The November 6 issue of the Queen’s Journal included an op-ed regarding the current review of the university’s non-academic misconduct system. Below is my response, which has been submitted to the Journal for publication.
Re: Student self-government at risk
One of the things I’ve always respected and enjoyed most about Queen’s is its tradition of student leadership, in everything from faculty societies and university governance to extracurricular activities and community events. Because of that, it was not surprising to read that some of our former student leaders have concerns about the current review of the university’s non-academic misconduct system.
I would begin by correcting one wrong impression: the review concerns the overall arrangements for administering and adjudicating cases of non-academic misconduct. It is not specifically about the AMS’ non-academic discipline system (NAD), except insofar as that system is part of a wider set of systems including those administered by the SGPS, Residences, and Athletics and Recreation.
The university is committed to student safety, and both independent experts and the Board of Trustees have identified our current system as a risk. That simply cannot be ignored – change of some kind is required. We have waived confidentiality regarding the legal opinion on the board’s role in this matter, which can now be found on the review website.
I was an undergraduate student at Queen’s, and I recognize there are strongly held feelings on all sides of this topic. The review committee’s goal is to consider all of those perspectives in a process that ultimately results in a better non-academic misconduct system.
It’s important to correct a few of the assertions made in the Journal piece. Firstly, the Board does indeed have both the authority and responsibility when it comes to the administration of these matters. That responsibility has been delegated to Senate, but it remains the Board’s to delegate. Secondly, contrary to popular impression, the oft-repeated notion that the Senate delegated this responsibility to the AMS in the late nineteenth century is a belief based on no foundational document. Thirdly, even if that were not the case, circumstances and social expectations change, and it is not reasonable to assume that a system put into place for a university of fewer than 3000 students should pass unexamined and unmodified into use by a 21st century university with a student population of over 21,000.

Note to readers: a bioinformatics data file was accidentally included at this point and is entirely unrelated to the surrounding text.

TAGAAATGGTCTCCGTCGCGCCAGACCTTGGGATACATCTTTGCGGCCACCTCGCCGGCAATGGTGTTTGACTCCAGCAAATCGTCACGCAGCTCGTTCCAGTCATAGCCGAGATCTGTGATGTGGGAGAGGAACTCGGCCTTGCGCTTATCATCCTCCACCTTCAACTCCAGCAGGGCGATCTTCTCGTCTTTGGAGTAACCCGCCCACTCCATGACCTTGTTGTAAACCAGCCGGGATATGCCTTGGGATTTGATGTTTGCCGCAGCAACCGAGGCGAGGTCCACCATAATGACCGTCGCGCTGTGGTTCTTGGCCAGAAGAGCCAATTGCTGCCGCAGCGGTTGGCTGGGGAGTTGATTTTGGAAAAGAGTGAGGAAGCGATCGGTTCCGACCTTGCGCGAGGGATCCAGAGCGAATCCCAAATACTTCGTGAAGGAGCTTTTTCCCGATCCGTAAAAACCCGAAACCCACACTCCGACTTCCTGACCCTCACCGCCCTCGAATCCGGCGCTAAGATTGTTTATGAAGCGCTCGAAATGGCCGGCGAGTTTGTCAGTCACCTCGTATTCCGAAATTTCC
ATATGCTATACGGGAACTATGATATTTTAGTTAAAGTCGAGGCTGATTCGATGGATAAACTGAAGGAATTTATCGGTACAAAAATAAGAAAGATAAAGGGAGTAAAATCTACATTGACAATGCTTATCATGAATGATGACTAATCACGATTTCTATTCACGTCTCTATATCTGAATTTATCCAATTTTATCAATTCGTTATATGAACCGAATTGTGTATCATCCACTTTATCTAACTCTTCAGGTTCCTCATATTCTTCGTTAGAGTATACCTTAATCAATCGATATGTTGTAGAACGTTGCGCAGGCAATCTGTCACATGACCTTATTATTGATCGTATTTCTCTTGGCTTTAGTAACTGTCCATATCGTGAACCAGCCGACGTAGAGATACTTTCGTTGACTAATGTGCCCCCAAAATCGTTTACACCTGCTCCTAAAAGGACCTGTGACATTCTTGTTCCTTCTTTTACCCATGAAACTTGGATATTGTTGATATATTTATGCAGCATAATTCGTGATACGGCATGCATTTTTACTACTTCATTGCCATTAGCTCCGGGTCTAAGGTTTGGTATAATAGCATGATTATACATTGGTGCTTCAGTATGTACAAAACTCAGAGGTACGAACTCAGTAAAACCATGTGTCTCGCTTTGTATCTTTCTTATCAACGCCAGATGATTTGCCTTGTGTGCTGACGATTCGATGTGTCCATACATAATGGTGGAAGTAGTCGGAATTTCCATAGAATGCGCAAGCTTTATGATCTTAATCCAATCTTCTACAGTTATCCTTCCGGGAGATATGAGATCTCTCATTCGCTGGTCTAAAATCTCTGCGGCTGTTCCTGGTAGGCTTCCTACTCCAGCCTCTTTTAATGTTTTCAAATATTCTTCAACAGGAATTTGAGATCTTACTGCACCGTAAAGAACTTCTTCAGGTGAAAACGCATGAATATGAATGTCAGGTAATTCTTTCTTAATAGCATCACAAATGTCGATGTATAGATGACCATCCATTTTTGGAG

As I have stated from the outset, the purpose of the review is not to eliminate any of the current systems – including NAD – but to maintain the Queen’s tradition of student involvement in non-academic discipline while at the same time recalibrating the system to meet contemporary realities. The university plans to work with students, including the AMS and SGPS, and other stakeholders to build a new structure that maintains the positive aspects of the peer-to-peer system while ensuring the health and safety of all students and others at Queen’s.
Our timelines for the review will allow us to receive input from a wide range of Queen’s community members. The process was first announced in September, and consultations will continue into the spring. I invite all students and alumni who have thoughts on this matter to submit them to the committee at email@example.com.
Finally, I must confess to being completely puzzled by the signatories’ suggestion that Queen’s is in a state of “ongoing decline.” In actuality, this is a remarkable time for our university. One of our faculty members was recently awarded a Nobel Prize, we are headed towards the end of a hugely successful, $500 million fundraising campaign, Maclean’s has ranked us first in student satisfaction in our category, and we received one of the largest donations ever made to the university in the form of a $50 million gift to our School of Business. And, our students remain some of the best and brightest in the country, contributing to the university in infinite ways. That doesn’t sound like a decline to me, and this review will not change this upward trajectory.